He scores emo­tions

The world-renowned com­poser Os­valdo Goli­jov was slammed by UK crit­ics for ‘sen­ti­men­tal­ity’. He tells Mark Glanville why feel­ings are key to his mu­sic

The Jewish Chronicle - - ARTS&BOOKS -

‘HE CAN cer­tainly pull them in,” re­marks a well-known fig­ure on the in­ter­na­tional opera stage sur­vey­ing the packed Bar­bican Hall in Lon­don. Ninety min­utes later, many of the au­di­ence are on their feet, pay­ing trib­ute to the mu­sic of Os­valdo Goli­jov, the Ar­gen­tinian-Jewish com­poser whose opera Ai­nadamar was given its first UK per­for­mance in a con­cert ver­sion this month.

The many re­views pub­lished on Goli­jov in re­cent days would sug­gest that, so far, the Bri­tish mu­sic press is not in step with the pub­lic. “This isn’t opera; it’s a marsh­mal­low cloud,” wrote the reviewer in The Times. The Guardian’s critic was con­cerned about the “in­dul­gent sen­ti­men­tal­ity sink­ing into the cliche of mu­si­cals, rather than con­vey­ing op­er­atic truth”.

The fo­cus of Ai­nadamar, which has won two Grammy Awards, is the re­la­tion­ship be­tween the great 20th-cen­tury Span­ish poet Fed­erico Gar­cia Lorca and the ac­tress Mar­garita Xirgu, who played the ti­tle role in the writer’s first play, Mar­i­ana Pineda.

Xirgu main­tained a close re­la­tion­ship with Lorca un­til his death dur­ing the Span­ish Civil War in 1936 at the hands of the fas­cist Falangists, close to the canal at Ai­nadamar (Ara­bic for “Foun­tain of Tears”), which sup­plied wa­ter to the city of Granada.

Goli­jov sees Lorca as a fig­ure “who was not aligned to the Com­mu­nists and was killed by the Fas­cists, so he was in the mid­dle — a spirit of free­dom that made ev­ery­body un­com­fort­able”.

The 47-year-old com­poser, who grew up in La Plata, Ar­gentina, the child of im­mi­grants from East­ern Europe, iden­ti­fies him­self with Lorca in the sense “of not be­ing aligned, of be­ing orig­i­nal rather than part of a school. [Lorca] said Spain was this great king­dom, this great em­pire, and from the mo­ment of the ex­pul­sion [of the Jews and Mus­lims], it be­came this lit­tle chau­vin­is­tic, pro­vin­cial back­yard of Europe. I want to bring back the rich­ness.”

What mo­ti­vates the mu­sic of Goli­jov is a gen­uine con­cern to dis­cover and rep­re­sent emo­tional truth. “I think I try to ex­press the emo­tion that pre­oc­cu­pies me in sound,” he says, “and I try to ex­press it with which­ever means I have at my dis­posal, or which­ever means ex­presses that emo­tion in the best pos­si­ble way, and if that means to mix di­verse things wildly, I’ll do it, and if that means to deepen in one par­tic­u­lar lan­guage, I’ll do that too.”

His choice of style and tra­di­tion for a given song or se­quence is gov­erned by the suc­cess with which a given cul­ture is able to con­vey the par­tic­u­lar feel­ing he is try­ing to por­tray at that point in the mu­sic.

Rather sur­pris­ingly, the role of Lorca’s per­se­cu­tor in Ai­nadamar, Ruiz Alonso, is pow­er­fully de­liv­ered in fla­menco style by Je­sus Mon­toya, an ex­po­nent of the An­dalu­sian cante jondo folk-song tra­di­tion Lorca cel­e­brated in his po­etry. Goli­jov ex­plains this choice by point­ing out that Alonso, though a vil­lain, is in great pain, and that no tra­di­tion evinces that emo­tion bet­ter than cante jondo. “I don’t think so much of mu­si­cal lan­guage as pop­u­lar, folk, classical in terms of colours, but rather that cer­tain cul­tures have ex­plored very spe­cific ar­eas of the hu­man soul in sound bet­ter than some com­posers.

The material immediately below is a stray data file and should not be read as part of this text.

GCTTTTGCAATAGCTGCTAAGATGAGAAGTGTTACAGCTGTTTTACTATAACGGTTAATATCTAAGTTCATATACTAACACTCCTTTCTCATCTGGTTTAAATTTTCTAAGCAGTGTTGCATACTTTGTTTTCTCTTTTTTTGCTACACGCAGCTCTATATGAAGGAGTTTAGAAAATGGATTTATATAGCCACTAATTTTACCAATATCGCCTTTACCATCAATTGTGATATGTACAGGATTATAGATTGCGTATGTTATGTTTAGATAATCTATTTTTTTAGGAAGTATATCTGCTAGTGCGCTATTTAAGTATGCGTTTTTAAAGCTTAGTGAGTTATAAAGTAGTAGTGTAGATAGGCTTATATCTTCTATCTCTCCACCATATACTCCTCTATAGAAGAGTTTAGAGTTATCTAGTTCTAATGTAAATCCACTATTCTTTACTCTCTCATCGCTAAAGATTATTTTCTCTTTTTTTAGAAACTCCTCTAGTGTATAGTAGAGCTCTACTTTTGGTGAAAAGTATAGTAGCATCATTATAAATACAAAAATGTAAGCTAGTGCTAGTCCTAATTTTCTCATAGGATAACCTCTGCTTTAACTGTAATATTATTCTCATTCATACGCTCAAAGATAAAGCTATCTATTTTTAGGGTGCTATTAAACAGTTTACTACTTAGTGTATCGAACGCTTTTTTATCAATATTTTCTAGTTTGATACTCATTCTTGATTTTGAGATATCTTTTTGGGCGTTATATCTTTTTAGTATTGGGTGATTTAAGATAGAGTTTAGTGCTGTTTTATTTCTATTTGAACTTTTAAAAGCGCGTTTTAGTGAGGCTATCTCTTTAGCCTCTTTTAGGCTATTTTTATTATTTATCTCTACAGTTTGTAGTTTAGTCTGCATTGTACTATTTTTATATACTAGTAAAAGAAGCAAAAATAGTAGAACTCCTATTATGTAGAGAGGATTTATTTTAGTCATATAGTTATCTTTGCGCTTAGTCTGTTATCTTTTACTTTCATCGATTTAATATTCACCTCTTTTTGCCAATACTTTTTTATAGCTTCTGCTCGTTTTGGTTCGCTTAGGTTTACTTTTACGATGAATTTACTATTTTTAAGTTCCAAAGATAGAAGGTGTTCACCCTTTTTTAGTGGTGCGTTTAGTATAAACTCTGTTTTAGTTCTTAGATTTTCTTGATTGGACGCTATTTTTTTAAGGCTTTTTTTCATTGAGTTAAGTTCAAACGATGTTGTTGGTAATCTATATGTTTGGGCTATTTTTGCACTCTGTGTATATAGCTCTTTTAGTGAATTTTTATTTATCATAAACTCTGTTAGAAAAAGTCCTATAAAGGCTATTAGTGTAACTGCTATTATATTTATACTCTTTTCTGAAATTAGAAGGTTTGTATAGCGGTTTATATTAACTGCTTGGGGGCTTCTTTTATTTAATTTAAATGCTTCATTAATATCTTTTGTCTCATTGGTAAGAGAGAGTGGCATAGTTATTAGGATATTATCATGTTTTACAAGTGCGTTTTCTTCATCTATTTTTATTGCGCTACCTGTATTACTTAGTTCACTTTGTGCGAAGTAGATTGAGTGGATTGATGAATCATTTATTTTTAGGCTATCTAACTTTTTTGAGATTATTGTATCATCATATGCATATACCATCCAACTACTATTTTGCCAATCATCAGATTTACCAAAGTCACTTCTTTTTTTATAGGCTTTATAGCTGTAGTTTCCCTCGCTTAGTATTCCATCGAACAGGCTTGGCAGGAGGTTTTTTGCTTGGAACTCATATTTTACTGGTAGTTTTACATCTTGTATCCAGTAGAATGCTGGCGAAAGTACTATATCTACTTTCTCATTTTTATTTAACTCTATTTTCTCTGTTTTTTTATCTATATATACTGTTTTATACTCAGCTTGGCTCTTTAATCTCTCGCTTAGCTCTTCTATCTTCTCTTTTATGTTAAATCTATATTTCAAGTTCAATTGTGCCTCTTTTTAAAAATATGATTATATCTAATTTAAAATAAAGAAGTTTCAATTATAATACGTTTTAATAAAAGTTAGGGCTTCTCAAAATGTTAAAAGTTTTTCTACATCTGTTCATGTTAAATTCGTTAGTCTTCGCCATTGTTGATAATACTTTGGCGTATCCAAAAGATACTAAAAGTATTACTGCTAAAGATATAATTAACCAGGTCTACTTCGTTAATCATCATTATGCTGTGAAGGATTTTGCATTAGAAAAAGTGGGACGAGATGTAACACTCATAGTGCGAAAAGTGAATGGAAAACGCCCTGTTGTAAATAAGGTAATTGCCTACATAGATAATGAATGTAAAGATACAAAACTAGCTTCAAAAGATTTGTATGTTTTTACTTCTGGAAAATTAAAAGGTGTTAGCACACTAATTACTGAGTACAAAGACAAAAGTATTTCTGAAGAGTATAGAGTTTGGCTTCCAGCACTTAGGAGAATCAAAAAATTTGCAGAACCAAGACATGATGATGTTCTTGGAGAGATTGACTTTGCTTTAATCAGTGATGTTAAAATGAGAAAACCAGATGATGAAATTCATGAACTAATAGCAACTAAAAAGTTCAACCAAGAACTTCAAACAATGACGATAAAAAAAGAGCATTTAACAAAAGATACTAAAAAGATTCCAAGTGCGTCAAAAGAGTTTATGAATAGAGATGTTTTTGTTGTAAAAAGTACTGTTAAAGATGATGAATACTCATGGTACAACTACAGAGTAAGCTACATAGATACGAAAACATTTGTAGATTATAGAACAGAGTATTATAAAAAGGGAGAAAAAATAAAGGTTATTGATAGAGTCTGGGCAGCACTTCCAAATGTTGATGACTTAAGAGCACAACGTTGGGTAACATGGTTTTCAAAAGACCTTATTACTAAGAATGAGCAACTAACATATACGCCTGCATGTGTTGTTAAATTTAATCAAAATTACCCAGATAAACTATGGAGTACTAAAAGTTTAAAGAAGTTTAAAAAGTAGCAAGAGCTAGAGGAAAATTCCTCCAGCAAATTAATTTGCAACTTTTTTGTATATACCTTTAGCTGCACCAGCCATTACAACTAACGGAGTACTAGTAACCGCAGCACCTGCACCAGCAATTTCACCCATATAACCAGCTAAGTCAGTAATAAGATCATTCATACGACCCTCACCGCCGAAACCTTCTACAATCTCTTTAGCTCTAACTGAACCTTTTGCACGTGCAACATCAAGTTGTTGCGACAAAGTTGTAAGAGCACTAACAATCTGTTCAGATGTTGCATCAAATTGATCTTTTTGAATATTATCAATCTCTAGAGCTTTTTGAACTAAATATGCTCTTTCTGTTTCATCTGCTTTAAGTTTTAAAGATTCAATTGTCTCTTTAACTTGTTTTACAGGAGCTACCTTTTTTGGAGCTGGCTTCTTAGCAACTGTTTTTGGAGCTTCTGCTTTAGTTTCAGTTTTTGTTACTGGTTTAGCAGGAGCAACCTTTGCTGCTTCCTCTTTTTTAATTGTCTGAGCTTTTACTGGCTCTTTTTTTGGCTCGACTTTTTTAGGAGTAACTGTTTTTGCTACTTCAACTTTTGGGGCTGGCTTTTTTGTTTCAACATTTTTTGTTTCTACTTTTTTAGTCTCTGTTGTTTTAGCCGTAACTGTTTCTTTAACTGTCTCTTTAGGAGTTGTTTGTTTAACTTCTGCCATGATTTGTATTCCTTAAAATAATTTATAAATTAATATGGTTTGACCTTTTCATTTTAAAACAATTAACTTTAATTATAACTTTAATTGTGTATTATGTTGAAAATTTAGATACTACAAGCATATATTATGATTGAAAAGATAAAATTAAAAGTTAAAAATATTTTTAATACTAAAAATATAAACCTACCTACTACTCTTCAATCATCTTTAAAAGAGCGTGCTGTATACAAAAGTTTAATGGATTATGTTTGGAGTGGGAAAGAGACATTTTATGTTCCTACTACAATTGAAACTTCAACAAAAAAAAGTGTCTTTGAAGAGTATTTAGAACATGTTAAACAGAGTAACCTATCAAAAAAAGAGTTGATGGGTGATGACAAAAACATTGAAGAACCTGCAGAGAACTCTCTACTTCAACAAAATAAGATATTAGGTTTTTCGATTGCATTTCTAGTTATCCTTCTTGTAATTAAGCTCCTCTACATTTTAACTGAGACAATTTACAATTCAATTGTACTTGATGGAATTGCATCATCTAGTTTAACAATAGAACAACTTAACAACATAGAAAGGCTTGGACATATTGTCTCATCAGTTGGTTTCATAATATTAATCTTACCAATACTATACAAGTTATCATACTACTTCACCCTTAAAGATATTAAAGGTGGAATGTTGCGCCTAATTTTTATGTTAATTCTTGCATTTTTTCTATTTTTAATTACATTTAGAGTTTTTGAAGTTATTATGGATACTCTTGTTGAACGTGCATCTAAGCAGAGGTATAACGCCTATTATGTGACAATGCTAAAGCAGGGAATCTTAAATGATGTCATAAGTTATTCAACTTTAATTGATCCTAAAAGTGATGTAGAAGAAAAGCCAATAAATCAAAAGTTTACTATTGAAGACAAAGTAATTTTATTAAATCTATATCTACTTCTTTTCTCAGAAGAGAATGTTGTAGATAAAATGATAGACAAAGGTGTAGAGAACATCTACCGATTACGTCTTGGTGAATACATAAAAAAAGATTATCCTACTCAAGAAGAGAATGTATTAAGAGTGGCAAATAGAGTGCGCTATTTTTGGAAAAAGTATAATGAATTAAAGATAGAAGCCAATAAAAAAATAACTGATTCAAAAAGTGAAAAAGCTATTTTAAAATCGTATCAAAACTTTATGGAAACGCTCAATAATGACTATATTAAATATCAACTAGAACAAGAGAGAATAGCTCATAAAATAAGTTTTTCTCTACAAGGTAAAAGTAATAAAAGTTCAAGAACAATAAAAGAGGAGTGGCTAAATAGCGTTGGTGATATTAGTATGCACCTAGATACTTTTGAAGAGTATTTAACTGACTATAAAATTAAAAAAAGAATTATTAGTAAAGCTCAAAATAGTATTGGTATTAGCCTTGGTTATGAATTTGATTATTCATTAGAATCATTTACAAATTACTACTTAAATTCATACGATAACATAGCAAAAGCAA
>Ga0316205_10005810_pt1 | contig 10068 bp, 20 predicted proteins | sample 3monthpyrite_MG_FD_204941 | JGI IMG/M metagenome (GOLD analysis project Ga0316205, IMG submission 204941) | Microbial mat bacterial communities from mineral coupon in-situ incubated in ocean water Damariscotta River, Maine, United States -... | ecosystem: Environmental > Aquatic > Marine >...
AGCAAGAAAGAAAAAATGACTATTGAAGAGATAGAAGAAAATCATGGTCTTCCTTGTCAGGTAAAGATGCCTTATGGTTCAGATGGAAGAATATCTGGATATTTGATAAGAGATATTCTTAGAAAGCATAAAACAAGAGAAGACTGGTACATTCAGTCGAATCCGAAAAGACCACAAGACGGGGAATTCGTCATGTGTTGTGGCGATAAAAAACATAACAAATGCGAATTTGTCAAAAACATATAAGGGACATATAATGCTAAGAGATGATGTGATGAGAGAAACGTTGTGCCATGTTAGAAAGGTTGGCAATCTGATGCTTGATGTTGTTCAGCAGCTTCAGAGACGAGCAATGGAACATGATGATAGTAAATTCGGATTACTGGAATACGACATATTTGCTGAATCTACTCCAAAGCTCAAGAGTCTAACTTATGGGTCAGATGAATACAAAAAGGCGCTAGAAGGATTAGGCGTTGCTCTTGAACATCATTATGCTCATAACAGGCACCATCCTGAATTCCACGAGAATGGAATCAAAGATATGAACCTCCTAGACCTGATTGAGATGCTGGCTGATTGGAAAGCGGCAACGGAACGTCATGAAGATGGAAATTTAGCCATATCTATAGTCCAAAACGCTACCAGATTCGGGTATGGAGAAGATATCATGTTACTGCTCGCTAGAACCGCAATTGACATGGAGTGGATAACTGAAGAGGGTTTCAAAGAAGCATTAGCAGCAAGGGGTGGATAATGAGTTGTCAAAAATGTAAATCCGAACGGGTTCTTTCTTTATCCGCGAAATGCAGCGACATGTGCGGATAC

“So, for in­stance, I would say that fla­menco or cante jondo is al­most a sci­en­tific study across gen­er­a­tions of naked grief and des­o­late pain. Tango ex­plores sex­ual provo­ca­tion. I can’t think of any com­poser who wrote that kind of mu­sic.”

More con­tro­ver­sial is his choice of singers. Goli­jov has cho­sen to work pri­mar­ily with singers from pop­u­lar and folk tra­di­tions — Mex­i­can rock singers, gyp­sies, and chaz­anim (his piece K’vakarat was writ­ten for the can­tor Misha Alexan­drovich).

He de­clares that pop­u­lar singers are more read­ily able to con­vey the emo­tional truth he is search­ing for. “They never for­got why they started. They never for­got that mu­sic is com­mu­ni­ca­tion, and I think that many times in the op­er­atic sys­tem peo­ple de­velop a cer­tain ar­mour. They have a rep­re­sen­ta­tion of the theme rather than the theme.”

His vo­cal muse, the Amer­i­can so­prano Dawn Up­shaw, he con­sid­ers not only an ex­cep­tion to this rule, but some­one who can di­ver­sify in a way pop­u­lar singers can not. “They are used to do­ing just one thing, whereas Dawn can do many, but the peo­ple that do many, some­times don’t have emo­tional truth. That’s why I’m blessed with Dawn. She has both — ver­sa­til­ity and the truth.”

A mo­ment from the Goli­jov opera Ai­nadamar, which was staged in con­cert form in Lon­don this month. Some UK crit­ics were unim­pressed, ac­cus­ing the com­poser of sink­ing into cliche

Os­valdo Goli­jov: in­spired by syn­a­gogue mu­sic

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